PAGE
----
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Ariella Tendler

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Mindy Rubin

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Ronald Goldblatt

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Stanley Cohen

*Advertising Manager

********** •THE VOICE OF THIS PAPER DOES NOT REPRESENT ANY GROUP. •THE ADVOCATE IS AN INDEPENDENT ENGLISH AND YIDDISH NEWSPAPER. •THE ADVOCATE IS NOT RESPONSIBLE FOR THE KASHRUS OF ANY PRODUCT IN THE NEWSPAPER. • COPYRIGHT 2012 ISSN 1055-9132

• All material in this paper is the exclusive property of THE ADVOCATE and cannot be reproduced without the consent of the publisher. The views and opinions expressed by our columnists do not necessarily reflect the publisher’s. • Any article submitted to the newspaper can be edited at the discretion of the publisher. • The newspaper will not be liable for errors appearing in an advertisement beyond the cost of space occupied by the error. The advertiser assumes the responsibility for errors in telephone orders. • In-house design: All advertisements designed and prepared by The Advocate are the property of the newspaper and cannot be reproduced without consent of the publisher. • The health information articles contained in this publication are for information only and not intended as medical advice. For health care advice and information contact your health care provider. • Editorials related to political endorsements or support are written by an independent committee. They do not represent the views of The Advocate staff. It should not be considered as endorsements or support by this paper.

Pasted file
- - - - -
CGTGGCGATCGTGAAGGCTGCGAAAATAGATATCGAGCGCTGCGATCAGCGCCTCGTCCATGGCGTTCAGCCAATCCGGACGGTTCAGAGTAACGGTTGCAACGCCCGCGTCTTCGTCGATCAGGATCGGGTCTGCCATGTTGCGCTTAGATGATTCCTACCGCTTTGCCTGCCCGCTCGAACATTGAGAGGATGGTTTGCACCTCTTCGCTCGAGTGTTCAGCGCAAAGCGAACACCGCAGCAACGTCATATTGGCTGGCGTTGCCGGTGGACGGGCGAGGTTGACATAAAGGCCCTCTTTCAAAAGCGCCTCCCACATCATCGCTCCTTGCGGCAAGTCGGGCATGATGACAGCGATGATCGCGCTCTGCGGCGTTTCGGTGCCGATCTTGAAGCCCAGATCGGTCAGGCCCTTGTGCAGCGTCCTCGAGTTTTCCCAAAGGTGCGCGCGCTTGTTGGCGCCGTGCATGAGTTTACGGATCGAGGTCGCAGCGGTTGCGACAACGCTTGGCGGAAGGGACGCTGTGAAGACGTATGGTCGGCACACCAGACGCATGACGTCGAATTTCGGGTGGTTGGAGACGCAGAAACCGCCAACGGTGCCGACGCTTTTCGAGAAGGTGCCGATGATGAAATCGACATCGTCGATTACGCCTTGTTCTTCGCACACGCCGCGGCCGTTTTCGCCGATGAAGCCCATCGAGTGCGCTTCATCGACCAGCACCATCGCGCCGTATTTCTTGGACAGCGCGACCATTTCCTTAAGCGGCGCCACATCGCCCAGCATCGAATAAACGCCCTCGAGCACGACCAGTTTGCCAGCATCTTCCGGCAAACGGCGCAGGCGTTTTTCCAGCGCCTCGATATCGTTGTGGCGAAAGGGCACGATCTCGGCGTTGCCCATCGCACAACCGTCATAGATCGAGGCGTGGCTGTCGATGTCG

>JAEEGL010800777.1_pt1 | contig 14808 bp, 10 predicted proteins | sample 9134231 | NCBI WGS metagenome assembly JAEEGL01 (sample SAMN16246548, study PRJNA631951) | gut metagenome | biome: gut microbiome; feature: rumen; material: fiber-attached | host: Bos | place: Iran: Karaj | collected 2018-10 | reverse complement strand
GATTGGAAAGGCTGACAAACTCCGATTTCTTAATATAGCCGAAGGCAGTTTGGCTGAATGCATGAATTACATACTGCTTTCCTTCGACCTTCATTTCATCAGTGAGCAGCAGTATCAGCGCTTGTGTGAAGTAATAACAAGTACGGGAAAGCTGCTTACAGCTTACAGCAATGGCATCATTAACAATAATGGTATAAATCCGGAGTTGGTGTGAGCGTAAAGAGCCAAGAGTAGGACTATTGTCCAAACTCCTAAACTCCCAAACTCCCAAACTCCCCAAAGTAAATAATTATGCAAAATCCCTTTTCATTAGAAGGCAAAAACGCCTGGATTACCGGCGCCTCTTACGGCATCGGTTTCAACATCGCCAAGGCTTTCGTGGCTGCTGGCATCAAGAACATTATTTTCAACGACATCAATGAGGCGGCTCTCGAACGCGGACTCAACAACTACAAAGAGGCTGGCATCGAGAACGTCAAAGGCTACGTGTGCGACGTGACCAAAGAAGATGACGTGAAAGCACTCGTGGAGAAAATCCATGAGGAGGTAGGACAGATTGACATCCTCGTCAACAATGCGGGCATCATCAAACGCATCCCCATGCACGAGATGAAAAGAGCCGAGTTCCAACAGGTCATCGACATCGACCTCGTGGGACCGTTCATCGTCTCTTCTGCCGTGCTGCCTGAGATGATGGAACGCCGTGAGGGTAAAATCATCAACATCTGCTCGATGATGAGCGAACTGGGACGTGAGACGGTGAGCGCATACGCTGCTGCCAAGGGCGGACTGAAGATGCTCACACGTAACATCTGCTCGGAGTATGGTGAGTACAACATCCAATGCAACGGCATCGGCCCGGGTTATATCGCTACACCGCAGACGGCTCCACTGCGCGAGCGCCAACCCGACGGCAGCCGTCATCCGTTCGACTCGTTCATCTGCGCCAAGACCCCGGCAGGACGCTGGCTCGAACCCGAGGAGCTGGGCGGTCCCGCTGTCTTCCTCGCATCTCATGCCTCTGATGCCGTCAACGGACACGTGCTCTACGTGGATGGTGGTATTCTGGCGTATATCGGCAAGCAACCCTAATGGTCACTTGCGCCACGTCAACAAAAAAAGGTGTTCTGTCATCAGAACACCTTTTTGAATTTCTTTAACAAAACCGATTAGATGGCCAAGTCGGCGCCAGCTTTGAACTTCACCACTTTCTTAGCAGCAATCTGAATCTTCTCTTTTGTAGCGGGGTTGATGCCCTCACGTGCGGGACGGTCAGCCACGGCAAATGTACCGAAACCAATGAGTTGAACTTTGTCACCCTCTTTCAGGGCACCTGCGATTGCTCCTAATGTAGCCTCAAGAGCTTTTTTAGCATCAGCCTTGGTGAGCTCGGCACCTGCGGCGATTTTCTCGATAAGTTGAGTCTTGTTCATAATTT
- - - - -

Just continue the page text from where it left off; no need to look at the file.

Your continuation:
Hi, I just spoke to you this past hour by phone, regarding the letter I'd sent the Action Desk about the sorry state of the sidewalk on Saddle River near Albert. I'd appreciate updates regarding any further action taken.

President Obama is urging Congress to take up his proposal to cut through the red tape that prevents so many homeowners from refinancing their mortgages and saving hundreds of dollars each month.

I also told you about having contacted the senator's office about Main St. (under the jurisdiction of NY) which they stated they'd forward to the DOT, also stating that the DOT is currently occupied with Route 9W. Would it help facilitate matters if I'd send you more details re: the latter? All I want is that walking conditions in my locale be at least nearly as tolerable as they were a few decades ago.

It has the potential to be a huge deal, so we want to make sure you have the facts -- and get a chance to tell us what you think.

name with-held,LongTime Monsey Resident

today's rates, which are historically low. If these people were able to lower their rates, they'd have more money in their pockets each month. That's good for their families, their local communities, and the nation's economy. Homeowners please take a look at President Obama's refinancing proposal here: http://www.whitehouse.gov/why-refi

This is a problem confronting Americans across the country. Millions of families who bought homes before the financial crisis, and have been paying their bills on time every month since, are locked in at the high interest rates of the past.

Sincerely , Monsey Real Estate Broker

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THE ADVOCATE June 7, 2012

3

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‫דער אדוואקאט בהעלותך‬

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THE ADVOCATE June 7,